I’m tired of sitting. For the past year working as an ESL teacher in Korea I felt like I spent the vast major of my day sitting. I’d wake up and sit down to check my email. After showering I’d sit down and commute to work. Upon arriving at work I’d sit down and start planning lessons. In between classes I’d sit and work in my office. After commuting home (while seated), I’d make dinner and then sit down with Beth to watch something on television before going to bed.
After spending an extremely sedentary life in Korea, I’ve resolved to reduce the number of hours each day that I spend sitting down.
Moving into a new house in a new city has allowed me the chance to attempt to break some old habits and establish some new, healthier habits. In this spirit I decided to build myself a standing desk. The decision to build a standing desk as opposed to buying one was largely based upon finances. Standing desks are difficult to come by in most stores and those found online are quite expensive (Amazon lists one of its popular most models for nearly $450).
At first I explored the idea of converting a conventional sitting desk into a standing desk. This article shows how to build a standing desk for $22 using parts from Ikea. While this desk is quite cheap, I find the aesthetics of converted desks fairly off putting. Even the best converted standing desk I’ve seen look like someone has merely stacked two desks on top of each other.
After many hours of searching for the perfect solution with my extremely patient (though somewhat skeptical) partner, I decided the best option, both aesthetically and financially, would be to build a shelf-like standing desk that is attached to the wall.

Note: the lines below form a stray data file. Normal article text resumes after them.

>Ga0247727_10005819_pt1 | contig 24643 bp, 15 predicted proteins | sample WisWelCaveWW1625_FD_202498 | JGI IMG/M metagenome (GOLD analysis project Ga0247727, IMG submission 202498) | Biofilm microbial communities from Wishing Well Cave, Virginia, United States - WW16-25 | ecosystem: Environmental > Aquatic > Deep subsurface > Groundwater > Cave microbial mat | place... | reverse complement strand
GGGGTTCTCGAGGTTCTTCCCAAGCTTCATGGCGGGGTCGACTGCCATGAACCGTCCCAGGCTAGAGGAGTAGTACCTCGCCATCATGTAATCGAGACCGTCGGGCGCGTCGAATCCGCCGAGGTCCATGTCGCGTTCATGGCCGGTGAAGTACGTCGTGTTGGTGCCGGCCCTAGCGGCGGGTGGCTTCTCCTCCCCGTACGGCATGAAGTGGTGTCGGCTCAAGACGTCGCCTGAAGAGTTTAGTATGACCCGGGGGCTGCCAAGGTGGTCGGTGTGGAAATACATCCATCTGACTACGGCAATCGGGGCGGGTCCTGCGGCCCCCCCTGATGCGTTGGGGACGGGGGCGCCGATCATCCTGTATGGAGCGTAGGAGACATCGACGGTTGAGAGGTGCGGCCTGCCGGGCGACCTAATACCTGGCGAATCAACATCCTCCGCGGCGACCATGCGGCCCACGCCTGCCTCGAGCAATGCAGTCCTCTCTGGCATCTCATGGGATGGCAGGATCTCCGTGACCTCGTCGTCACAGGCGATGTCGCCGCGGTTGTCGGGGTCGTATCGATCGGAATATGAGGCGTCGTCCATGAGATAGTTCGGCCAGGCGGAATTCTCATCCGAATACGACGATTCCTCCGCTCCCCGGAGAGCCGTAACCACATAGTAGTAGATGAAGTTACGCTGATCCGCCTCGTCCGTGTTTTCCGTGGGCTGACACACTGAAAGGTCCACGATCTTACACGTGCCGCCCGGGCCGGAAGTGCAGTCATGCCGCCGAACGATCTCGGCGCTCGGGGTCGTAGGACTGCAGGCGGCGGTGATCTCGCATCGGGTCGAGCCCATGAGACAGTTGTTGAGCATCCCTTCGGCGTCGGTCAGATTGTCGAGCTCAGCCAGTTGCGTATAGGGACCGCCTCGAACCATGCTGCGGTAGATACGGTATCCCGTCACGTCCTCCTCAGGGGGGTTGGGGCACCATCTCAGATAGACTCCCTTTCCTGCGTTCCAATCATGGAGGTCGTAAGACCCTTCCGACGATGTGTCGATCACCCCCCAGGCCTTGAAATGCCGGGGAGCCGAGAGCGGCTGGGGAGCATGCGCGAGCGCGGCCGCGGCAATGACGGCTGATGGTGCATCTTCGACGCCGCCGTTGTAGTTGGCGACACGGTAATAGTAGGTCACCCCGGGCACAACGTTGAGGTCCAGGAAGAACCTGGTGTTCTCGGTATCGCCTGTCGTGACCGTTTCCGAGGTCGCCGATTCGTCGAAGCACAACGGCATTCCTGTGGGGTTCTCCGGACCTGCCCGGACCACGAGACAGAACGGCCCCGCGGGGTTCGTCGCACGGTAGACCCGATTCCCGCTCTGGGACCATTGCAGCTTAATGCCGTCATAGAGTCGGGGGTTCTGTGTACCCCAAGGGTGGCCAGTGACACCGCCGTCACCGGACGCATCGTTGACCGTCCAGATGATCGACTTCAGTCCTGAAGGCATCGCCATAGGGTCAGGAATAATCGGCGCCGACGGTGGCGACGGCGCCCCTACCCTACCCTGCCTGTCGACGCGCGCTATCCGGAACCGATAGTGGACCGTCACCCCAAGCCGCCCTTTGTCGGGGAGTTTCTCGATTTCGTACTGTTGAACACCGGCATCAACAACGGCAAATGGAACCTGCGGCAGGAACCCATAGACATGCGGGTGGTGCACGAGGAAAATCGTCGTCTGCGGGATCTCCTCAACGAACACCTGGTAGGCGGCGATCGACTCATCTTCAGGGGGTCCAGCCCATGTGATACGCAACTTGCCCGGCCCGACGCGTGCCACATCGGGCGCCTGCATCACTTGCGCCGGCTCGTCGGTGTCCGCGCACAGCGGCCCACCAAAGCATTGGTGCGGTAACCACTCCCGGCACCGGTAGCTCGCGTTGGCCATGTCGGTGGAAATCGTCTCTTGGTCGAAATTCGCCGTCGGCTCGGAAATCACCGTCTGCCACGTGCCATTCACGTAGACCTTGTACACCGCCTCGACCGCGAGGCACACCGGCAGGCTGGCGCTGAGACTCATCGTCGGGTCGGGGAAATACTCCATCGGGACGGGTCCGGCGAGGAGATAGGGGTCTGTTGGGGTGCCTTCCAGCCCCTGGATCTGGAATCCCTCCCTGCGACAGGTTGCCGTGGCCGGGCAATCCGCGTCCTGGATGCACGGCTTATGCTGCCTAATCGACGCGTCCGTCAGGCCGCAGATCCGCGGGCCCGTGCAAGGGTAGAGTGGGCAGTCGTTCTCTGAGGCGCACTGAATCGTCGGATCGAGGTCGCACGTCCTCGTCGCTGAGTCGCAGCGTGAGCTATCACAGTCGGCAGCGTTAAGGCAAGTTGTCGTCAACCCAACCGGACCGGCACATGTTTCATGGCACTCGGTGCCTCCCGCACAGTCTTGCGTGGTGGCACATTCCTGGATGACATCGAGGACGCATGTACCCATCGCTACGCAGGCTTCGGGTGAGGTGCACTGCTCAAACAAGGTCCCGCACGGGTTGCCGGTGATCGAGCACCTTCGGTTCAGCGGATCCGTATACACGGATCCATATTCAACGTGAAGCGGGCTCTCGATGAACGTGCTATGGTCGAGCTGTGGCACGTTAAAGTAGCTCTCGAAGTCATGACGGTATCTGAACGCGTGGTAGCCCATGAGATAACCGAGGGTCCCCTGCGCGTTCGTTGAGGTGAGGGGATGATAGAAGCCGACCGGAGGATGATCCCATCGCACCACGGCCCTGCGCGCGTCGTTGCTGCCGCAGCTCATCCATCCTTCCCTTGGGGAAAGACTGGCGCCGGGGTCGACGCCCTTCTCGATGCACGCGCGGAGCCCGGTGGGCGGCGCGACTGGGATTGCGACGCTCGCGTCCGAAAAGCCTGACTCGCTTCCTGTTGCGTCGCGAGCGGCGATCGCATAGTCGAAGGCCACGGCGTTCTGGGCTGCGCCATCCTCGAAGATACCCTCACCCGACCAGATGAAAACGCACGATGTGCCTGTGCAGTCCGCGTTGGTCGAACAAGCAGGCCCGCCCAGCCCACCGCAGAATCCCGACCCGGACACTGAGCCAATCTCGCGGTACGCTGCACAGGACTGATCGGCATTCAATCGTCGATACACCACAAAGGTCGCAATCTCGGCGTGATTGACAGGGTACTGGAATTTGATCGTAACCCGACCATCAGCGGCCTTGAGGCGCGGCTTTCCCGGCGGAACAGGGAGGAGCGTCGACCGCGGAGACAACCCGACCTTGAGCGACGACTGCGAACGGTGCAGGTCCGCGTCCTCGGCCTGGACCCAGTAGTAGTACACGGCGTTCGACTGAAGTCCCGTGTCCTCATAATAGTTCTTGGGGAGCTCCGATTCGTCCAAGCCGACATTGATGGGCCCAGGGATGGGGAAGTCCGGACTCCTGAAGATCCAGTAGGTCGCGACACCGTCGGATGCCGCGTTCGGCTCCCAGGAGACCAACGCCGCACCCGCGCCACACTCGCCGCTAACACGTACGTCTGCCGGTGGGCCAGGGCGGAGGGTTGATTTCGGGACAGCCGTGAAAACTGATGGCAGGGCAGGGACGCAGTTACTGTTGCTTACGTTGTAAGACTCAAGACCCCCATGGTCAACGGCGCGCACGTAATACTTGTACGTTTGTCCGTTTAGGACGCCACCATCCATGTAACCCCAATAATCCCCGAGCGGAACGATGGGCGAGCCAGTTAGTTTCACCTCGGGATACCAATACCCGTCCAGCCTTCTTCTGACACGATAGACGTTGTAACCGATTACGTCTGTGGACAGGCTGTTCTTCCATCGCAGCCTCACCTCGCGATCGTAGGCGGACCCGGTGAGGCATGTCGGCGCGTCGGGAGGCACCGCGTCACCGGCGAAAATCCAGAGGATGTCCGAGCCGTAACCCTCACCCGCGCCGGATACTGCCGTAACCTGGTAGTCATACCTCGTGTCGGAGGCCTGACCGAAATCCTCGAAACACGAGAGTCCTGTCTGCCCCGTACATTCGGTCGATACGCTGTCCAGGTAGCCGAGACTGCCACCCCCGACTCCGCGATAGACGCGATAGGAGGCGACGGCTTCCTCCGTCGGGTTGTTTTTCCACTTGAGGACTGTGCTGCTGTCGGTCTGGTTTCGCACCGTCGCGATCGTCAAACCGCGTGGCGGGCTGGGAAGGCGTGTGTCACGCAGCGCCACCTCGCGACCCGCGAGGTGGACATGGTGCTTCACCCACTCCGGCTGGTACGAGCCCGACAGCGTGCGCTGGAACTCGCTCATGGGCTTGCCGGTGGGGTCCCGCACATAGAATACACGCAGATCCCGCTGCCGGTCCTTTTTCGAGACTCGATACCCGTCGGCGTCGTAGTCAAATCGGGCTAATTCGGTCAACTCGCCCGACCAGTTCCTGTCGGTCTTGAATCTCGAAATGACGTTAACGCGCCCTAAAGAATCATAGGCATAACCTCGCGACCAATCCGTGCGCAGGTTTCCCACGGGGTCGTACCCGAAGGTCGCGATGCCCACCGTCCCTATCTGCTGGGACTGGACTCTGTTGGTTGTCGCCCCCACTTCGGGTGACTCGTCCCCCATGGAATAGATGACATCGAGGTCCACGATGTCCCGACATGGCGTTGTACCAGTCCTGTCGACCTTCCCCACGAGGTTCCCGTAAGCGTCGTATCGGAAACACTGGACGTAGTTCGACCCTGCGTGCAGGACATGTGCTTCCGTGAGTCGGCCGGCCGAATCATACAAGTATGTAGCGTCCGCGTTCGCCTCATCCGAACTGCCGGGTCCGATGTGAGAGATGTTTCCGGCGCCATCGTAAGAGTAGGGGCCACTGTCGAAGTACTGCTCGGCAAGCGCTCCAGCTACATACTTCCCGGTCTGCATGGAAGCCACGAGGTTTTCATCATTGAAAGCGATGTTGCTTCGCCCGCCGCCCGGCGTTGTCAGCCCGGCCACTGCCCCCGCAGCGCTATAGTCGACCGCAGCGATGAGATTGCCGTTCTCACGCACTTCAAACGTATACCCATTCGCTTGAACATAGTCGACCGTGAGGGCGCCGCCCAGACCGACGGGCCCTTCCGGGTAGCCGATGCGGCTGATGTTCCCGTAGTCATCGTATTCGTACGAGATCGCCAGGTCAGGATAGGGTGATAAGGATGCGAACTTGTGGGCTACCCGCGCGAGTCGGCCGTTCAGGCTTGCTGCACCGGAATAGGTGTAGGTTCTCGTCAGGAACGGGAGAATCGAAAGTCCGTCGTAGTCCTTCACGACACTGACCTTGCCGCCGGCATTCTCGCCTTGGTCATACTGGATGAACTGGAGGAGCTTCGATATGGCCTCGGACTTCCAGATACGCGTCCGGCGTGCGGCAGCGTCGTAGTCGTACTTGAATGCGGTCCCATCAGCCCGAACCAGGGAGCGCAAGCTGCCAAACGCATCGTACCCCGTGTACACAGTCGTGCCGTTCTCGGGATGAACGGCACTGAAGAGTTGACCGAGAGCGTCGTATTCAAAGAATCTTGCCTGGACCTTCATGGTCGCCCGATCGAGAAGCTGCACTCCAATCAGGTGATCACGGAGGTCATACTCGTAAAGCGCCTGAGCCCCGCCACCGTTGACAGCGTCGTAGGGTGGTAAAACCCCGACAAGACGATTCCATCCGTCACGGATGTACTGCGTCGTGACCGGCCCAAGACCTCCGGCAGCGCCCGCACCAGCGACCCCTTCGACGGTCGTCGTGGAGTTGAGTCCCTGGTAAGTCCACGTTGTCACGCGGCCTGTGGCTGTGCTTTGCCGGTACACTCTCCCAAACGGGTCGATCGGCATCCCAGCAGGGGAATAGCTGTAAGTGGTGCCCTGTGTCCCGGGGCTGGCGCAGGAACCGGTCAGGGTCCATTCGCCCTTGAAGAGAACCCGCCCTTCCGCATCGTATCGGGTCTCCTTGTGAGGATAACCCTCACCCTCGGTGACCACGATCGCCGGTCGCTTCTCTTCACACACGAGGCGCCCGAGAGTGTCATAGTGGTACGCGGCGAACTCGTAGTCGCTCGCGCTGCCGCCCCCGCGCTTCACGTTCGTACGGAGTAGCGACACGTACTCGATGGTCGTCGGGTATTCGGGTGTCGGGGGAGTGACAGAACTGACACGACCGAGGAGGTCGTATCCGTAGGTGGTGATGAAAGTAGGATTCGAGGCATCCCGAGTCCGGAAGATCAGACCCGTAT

With a design in my head we went to HomeDepot and bought the following materials: a large board, two wall brackets, a stud finder, some screws, and a level. In total these materials cost less than $30 after taxes.
After doing some reading it seemed like the standing desk experts agreed that it’s important to tailor your standing desk to your own personal measurements. Building your desk too high or too low can put undue pressure on your wrists, neck, or back. With this in mind, Beth measured my idea wrist height and we used this measurement for the basis for the height of the standing desk.
From here the process was fairly straight forward. I used the stud detector to find strong places to anchor my wall brackets. After screwing the first bracket into the wall, I set the board on top of the bracket and used the level to determine where the second bracket should be placed.
Once the two brackets were installed and level all I had to do was attach the board to the brackets. Using a power drill the whole process from start to finish only took about 20 minutes.
Another common recommendation that came up in my research was to buy an anti-fatigue matt to stand on while working at your standing desk. I found such a matt at a nearby store for around $10.
I completed my standing desk last week and so far I’ve been enjoying using it. Due to the chaos of moving and my lack of a routine schedule I haven’t had as much time with my standing desk as I would have liked, but once things start falling into place I should have more time to use it.
I’ll continue to blog about my experience using a standing desk in the coming months. If you have any experience using standing desks, or any suggestions for how I could improve my own standing desk, I’d love to hear from you in the comments.